Crime fell 5.6 percent in Toledo last year, marking the third consecutive year offenses reported by police have dropped.
Crime has dropped by nearly 2,000 offenses since 2002. Offenses last year fell in six of nine categories, according to statistics released yesterday.
Mayor Jack Ford and Police Chief Mike Navarre attributed the drop to officer diligence, more Block Watch groups, and improved technology to help identify suspects, such as DNA and an automated fingerprint identification system. Police also arrested suspects quickly, averting potential crime waves, authorities said.
"This is a significant decrease. The first quarter of 2004 was pretty rough. There were a lot of crimes. I thank the officers who did more with less," Chief Navarre said.
Overall crime in the city decreased from 26,777 offenses in 2003 to 25,283 last year.
Violent crimes - murder, manslaughter, robbery, aggravated assault, and rape - rose 3 percent, from 3,184 in 2003 to 3,276 last year.
Police counted only one more murder last year than in 2003, when they investigated 21. Fewer people reported being raped and robbed last year, but more assaults were logged.
Authorities said the manslaughter total more than quadrupled last year to nine from two in 2003, mostly because police included the deaths of seven children in an October apartment fire in South Toledo.
Melinda Ragland, mother of six of the children and aunt of the seventh, was indicted on seven counts each of involuntary manslaughter and endangering children in the deaths. She has pleaded not guilty to the charges.
In December, Chief Navarre said he wasn't planning to count the fire deaths in the city's crime totals. However, he said he would talk with the FBI, which compiles the annual Uniform Crime Report to be released later this year, to determine whether they should be included.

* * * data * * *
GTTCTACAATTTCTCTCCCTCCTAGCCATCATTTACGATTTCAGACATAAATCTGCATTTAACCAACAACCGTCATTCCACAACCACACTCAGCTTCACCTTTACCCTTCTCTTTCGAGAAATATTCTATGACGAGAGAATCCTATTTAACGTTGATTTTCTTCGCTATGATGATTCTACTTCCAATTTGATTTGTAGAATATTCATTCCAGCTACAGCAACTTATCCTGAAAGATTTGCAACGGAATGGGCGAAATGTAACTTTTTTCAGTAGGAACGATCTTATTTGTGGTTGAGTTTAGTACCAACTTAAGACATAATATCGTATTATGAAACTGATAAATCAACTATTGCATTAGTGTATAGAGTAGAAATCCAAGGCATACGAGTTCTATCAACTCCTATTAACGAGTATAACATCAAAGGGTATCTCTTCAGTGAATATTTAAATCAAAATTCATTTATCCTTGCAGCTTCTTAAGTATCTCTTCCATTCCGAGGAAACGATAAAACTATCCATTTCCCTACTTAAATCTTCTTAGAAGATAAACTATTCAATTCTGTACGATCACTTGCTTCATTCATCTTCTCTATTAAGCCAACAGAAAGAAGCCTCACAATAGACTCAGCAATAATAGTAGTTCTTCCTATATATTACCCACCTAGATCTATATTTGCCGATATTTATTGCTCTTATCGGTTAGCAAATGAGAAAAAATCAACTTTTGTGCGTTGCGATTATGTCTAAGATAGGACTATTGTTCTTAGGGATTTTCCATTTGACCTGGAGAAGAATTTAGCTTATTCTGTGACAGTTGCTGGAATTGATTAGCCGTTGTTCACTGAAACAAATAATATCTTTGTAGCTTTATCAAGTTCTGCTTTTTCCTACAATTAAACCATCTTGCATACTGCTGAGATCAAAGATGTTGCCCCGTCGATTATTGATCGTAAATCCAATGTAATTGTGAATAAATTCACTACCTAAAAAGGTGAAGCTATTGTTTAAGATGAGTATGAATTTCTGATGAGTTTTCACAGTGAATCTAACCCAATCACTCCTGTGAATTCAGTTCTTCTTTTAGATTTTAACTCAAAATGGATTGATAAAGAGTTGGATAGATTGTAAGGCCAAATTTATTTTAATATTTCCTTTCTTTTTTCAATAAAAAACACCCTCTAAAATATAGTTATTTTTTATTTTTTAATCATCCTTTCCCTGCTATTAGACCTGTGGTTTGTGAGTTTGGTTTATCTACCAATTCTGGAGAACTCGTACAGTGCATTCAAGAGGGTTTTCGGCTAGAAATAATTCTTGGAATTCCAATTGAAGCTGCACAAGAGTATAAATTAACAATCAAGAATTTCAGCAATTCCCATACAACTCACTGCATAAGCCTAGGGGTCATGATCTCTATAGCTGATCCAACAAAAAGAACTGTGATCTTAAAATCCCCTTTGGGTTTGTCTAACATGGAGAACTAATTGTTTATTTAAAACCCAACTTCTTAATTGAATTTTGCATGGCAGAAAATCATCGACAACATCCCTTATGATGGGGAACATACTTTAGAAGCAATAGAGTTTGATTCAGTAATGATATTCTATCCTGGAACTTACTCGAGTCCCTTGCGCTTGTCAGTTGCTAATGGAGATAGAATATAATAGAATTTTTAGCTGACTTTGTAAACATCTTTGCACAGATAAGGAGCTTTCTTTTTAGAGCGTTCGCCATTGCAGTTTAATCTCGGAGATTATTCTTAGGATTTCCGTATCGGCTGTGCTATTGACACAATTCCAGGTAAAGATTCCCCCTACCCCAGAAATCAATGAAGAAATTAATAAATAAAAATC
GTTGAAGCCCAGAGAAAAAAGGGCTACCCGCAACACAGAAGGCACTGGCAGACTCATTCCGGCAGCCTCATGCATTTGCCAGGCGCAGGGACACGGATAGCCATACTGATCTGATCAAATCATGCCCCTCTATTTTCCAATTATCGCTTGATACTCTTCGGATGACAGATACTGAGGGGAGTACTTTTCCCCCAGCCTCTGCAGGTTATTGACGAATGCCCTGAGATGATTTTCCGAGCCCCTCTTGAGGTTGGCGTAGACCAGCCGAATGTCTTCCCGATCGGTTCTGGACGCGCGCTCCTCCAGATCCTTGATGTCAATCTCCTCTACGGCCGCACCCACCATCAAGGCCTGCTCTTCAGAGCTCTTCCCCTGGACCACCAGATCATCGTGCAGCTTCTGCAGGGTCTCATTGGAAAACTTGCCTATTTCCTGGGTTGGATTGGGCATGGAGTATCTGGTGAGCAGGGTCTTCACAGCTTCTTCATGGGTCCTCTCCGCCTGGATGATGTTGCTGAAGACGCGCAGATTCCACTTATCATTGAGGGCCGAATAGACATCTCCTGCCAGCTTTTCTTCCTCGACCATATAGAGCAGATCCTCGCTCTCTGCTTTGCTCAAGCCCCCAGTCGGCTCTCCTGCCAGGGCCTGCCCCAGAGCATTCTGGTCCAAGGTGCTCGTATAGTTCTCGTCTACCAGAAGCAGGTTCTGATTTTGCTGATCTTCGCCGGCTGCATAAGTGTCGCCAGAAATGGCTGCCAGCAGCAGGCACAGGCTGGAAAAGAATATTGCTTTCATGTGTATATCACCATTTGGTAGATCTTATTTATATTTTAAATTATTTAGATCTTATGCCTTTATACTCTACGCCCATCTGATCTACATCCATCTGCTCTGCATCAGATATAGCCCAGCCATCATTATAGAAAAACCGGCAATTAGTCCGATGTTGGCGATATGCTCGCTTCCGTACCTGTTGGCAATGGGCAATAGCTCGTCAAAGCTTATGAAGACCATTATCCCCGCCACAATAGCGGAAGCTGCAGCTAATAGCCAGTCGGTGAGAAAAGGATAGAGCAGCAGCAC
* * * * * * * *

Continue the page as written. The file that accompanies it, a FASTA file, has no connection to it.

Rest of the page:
He said the FBI indicated the deaths should be counted because Ms. Ragland was charged with involuntary manslaughter.
Toledo's crime totals could not be compared to statistics in other Ohio cities because not all of the cities have compiled their 2004 totals.
Mayor Ford said the city's Block Watch groups have grown from 59 when he began his term to 144.
Block Watch members provide information to police and, the mayor said, he sees citizens "as our partners."
Mayor Ford said the bike patrol unit has been of the police's most successful units. Officers have deterred crime in some of the city's "hot spots" or areas where drug and gang activity is prevalent.
Chief Navarre said the unit has taken hundreds of guns and large quantities of drugs off the streets.
The chief said he hopes a new gang suppression unit, which will work like the bike unit, only in cars, will continue to help fight crime.
Authorities said seven city-funded surveillance cameras at carryouts also have helped deter crime and twice were used to identify suspects.
Mayor Ford said if there is "breathing room" in the city's budget, he will ask City Council for an additional $50,000 for six or seven more cameras.
Even though crime was down last year, Mayor Ford said, "we have a lot of work to do."
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